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Relatives of Children in State Custody Protest

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OGDEN, Utah (AP) -- A handful of grandparents and other relatives of children in state custody demonstrated outside the Division of Child and Family Services building in Ogden, contending they are unfairly denied involvement with the children.

"They're burying me alive, and they're causing a lot of trauma," said Lillian Martinez, 50, who has not seen her grandchildren in more than five years. She said DCFS agents took them after it was determined their parents were abusing drugs, she said.

Martinez would like to gain custody of her grandchildren, or at least have the right to visit them.

Brenda Chugg, 46, of Ogden, who has a relative with two children taken into state custody, said Thursday that she has no problem with the DCFS taking children from harmful environments, but the children need to be cared for within their own families and the tests required to gain custody of a child are too demanding.

"I'd like to see anybody pass those tests," she said. "We all have pasts, but we're not bad people."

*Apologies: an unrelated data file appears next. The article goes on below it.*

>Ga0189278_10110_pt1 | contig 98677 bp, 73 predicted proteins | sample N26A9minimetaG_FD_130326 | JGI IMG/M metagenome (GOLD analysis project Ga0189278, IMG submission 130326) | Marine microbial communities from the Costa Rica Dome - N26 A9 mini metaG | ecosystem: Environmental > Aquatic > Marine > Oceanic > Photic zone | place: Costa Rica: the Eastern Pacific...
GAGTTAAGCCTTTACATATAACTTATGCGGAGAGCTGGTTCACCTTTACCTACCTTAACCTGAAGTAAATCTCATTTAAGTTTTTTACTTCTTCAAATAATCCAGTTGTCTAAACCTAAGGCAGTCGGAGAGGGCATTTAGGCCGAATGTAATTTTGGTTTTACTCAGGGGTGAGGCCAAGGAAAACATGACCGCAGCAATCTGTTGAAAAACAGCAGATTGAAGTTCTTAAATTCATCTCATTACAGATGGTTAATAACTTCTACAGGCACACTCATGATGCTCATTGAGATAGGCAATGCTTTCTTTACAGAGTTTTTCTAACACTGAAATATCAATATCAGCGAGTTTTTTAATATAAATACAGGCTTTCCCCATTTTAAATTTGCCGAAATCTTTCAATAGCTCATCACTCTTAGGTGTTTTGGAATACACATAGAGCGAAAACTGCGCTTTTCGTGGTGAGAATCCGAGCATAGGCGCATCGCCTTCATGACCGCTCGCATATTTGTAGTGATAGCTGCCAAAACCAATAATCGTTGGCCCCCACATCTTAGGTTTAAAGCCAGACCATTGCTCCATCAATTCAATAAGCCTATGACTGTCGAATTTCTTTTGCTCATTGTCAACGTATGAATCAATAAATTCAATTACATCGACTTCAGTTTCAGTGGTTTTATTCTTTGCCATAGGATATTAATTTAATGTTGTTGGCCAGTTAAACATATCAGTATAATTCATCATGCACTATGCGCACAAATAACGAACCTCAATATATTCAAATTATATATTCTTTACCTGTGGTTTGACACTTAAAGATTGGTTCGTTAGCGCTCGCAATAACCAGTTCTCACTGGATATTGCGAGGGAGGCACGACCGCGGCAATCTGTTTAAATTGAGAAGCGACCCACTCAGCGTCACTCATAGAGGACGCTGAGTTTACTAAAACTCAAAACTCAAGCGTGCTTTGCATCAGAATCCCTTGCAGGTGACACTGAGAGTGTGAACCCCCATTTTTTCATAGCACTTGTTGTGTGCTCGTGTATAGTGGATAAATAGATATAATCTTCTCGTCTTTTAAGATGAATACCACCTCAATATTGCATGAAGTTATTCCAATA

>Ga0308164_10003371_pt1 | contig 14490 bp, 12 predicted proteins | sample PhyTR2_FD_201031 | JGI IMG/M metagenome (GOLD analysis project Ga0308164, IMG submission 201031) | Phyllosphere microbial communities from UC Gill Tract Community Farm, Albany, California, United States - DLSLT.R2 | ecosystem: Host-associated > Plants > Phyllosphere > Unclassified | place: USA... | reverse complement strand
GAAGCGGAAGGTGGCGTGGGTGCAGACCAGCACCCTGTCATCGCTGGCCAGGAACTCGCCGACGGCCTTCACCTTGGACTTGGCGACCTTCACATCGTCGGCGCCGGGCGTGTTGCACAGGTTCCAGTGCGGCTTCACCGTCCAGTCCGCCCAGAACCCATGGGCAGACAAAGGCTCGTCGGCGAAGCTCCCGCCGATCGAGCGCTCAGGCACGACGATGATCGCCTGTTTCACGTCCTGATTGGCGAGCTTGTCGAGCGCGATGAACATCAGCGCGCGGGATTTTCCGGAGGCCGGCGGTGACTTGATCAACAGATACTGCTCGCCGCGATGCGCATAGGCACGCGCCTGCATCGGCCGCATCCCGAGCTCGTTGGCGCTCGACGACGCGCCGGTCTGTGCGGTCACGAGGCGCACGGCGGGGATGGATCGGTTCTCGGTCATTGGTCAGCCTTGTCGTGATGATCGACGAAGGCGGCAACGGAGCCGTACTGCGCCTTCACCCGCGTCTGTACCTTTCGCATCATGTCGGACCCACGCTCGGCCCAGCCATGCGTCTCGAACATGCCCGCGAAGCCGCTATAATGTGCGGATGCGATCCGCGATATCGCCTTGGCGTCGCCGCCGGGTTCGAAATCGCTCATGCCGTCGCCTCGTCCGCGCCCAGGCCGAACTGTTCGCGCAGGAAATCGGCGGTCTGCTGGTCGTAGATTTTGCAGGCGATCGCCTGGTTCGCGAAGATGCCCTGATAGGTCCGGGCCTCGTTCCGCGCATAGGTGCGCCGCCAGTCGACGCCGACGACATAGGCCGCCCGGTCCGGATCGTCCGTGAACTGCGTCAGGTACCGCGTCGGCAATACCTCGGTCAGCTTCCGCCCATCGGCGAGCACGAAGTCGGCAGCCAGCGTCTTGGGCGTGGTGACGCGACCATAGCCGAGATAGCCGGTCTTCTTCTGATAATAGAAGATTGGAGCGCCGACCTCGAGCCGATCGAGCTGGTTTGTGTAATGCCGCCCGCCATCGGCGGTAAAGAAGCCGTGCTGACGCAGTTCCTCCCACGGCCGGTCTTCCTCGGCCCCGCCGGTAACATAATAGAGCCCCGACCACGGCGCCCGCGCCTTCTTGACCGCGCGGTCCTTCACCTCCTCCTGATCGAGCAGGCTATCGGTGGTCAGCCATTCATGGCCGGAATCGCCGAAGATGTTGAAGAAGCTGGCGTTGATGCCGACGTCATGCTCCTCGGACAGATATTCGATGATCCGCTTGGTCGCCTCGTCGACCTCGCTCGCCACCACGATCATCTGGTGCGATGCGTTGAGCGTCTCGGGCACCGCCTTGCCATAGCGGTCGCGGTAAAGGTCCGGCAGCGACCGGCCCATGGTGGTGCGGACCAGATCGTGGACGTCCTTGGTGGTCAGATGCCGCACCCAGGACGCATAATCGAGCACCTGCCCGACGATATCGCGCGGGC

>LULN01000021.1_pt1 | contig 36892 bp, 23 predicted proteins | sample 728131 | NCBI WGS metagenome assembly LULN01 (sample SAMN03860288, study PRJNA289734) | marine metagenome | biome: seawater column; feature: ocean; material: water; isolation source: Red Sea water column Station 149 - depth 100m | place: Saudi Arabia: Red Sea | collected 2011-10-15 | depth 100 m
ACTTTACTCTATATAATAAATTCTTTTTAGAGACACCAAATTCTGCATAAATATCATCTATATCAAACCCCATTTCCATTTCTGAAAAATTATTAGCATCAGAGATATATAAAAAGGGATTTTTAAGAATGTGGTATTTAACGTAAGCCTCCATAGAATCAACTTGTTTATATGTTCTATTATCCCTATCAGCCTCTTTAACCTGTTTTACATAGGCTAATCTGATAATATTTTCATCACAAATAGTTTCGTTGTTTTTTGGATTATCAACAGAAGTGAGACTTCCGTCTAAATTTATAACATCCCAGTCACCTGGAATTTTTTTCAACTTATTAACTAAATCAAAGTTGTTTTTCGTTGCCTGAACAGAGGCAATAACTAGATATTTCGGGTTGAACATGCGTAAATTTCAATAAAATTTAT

Janette Davis, 42, said her 6-year-old granddaughter and 6-month-old grandson were taken by DCFS agents after it was found the parents abused meth.

"I want them home and out of state custody," she said.

Custody was denied to her because her granddaughter accused her of using drugs, Davis said.

Davis admitted being convicted on drug charges six months before her grandchildren were taken, but said she is now on probation and has cleaned up her act.

Colleen Lasater, DCFS spokeswoman, said the organization tries to get grandparents involved in children's lives whenever possible.

"Grandparents are very important to us," she said. "Kinship is very important to us."

However, the DCFS must look at each case individually before it is determined what will be done with a child in state custody, Lasater said.

"Every case is different and we have to look at the best interests of the child," she said.

(Copyright 2005 by The Associated Press. All Rights Reserved.)

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